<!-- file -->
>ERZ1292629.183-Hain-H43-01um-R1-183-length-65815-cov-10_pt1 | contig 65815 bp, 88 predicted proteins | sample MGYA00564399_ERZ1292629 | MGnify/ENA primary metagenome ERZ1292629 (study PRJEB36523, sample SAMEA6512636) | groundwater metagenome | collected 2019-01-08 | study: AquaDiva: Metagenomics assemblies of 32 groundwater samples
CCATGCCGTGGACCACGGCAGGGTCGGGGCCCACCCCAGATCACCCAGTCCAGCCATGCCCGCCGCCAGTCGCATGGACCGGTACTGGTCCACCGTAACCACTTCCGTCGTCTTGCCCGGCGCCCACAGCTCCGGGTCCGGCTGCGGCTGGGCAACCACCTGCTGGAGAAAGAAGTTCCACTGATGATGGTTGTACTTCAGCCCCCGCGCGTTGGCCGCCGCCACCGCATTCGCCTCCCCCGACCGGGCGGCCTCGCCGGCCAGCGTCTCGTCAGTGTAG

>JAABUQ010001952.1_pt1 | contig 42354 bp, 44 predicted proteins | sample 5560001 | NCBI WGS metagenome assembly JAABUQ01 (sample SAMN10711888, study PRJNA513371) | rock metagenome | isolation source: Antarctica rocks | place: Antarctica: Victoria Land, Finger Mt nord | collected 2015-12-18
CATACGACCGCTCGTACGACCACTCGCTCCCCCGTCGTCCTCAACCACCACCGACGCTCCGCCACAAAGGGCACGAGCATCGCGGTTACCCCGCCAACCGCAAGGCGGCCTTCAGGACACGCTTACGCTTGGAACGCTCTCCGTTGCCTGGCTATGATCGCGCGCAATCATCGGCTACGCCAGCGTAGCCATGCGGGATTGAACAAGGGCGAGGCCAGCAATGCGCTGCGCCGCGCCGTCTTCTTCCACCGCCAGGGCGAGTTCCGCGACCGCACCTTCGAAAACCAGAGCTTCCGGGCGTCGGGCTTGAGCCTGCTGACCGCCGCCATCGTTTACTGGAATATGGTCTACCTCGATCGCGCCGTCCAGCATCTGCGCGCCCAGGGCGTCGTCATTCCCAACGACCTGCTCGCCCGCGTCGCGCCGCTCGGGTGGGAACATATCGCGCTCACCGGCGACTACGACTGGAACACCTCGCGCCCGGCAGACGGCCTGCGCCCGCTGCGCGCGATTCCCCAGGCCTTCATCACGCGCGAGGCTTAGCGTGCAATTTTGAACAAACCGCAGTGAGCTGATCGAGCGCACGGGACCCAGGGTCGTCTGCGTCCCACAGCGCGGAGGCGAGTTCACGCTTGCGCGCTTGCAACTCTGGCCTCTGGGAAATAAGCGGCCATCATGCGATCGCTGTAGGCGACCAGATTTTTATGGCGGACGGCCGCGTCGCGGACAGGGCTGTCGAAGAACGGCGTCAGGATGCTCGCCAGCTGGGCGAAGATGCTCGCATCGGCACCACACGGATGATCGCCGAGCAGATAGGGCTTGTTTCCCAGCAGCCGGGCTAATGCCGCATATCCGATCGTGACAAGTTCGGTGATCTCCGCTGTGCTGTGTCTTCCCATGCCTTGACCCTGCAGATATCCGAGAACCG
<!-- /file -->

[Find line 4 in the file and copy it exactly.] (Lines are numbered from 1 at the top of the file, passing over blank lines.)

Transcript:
CATACGACCGCTCGTACGACCACTCGCTCCCCCGTCGTCCTCAACCACCACCGACGCTCCGCCACAAAGGGCACGAGCATCGCGGTTACCCCGCCAACCGCAAGGCGGCCTTCAGGACACGCTTACGCTTGGAACGCTCTCCGTTGCCTGGCTATGATCGCGCGCAATCATCGGCTACGCCAGCGTAGCCATGCGGGATTGAACAAGGGCGAGGCCAGCAATGCGCTGCGCCGCGCCGTCTTCTTCCACCGCCAGGGCGAGTTCCGCGACCGCACCTTCGAAAACCAGAGCTTCCGGGCGTCGGGCTTGAGCCTGCTGACCGCCGCCATCGTTTACTGGAATATGGTCTACCTCGATCGCGCCGTCCAGCATCTGCGCGCCCAGGGCGTCGTCATTCCCAACGACCTGCTCGCCCGCGTCGCGCCGCTCGGGTGGGAACATATCGCGCTCACCGGCGACTACGACTGGAACACCTCGCGCCCGGCAGACGGCCTGCGCCCGCTGCGCGCGATTCCCCAGGCCTTCATCACGCGCGAGGCTTAGCGTGCAATTTTGAACAAACCGCAGTGAGCTGATCGAGCGCACGGGACCCAGGGTCGTCTGCGTCCCACAGCGCGGAGGCGAGTTCACGCTTGCGCGCTTGCAACTCTGGCCTCTGGGAAATAAGCGGCCATCATGCGATCGCTGTAGGCGACCAGATTTTTATGGCGGACGGCCGCGTCGCGGACAGGGCTGTCGAAGAACGGCGTCAGGATGCTCGCCAGCTGGGCGAAGATGCTCGCATCGGCACCACACGGATGATCGCCGAGCAGATAGGGCTTGTTTCCCAGCAGCCGGGCTAATGCCGCATATCCGATCGTGACAAGTTCGGTGATCTCCGCTGTGCTGTGTCTTCCCATGCCTTGACCCTGCAGATATCCGAGAACCG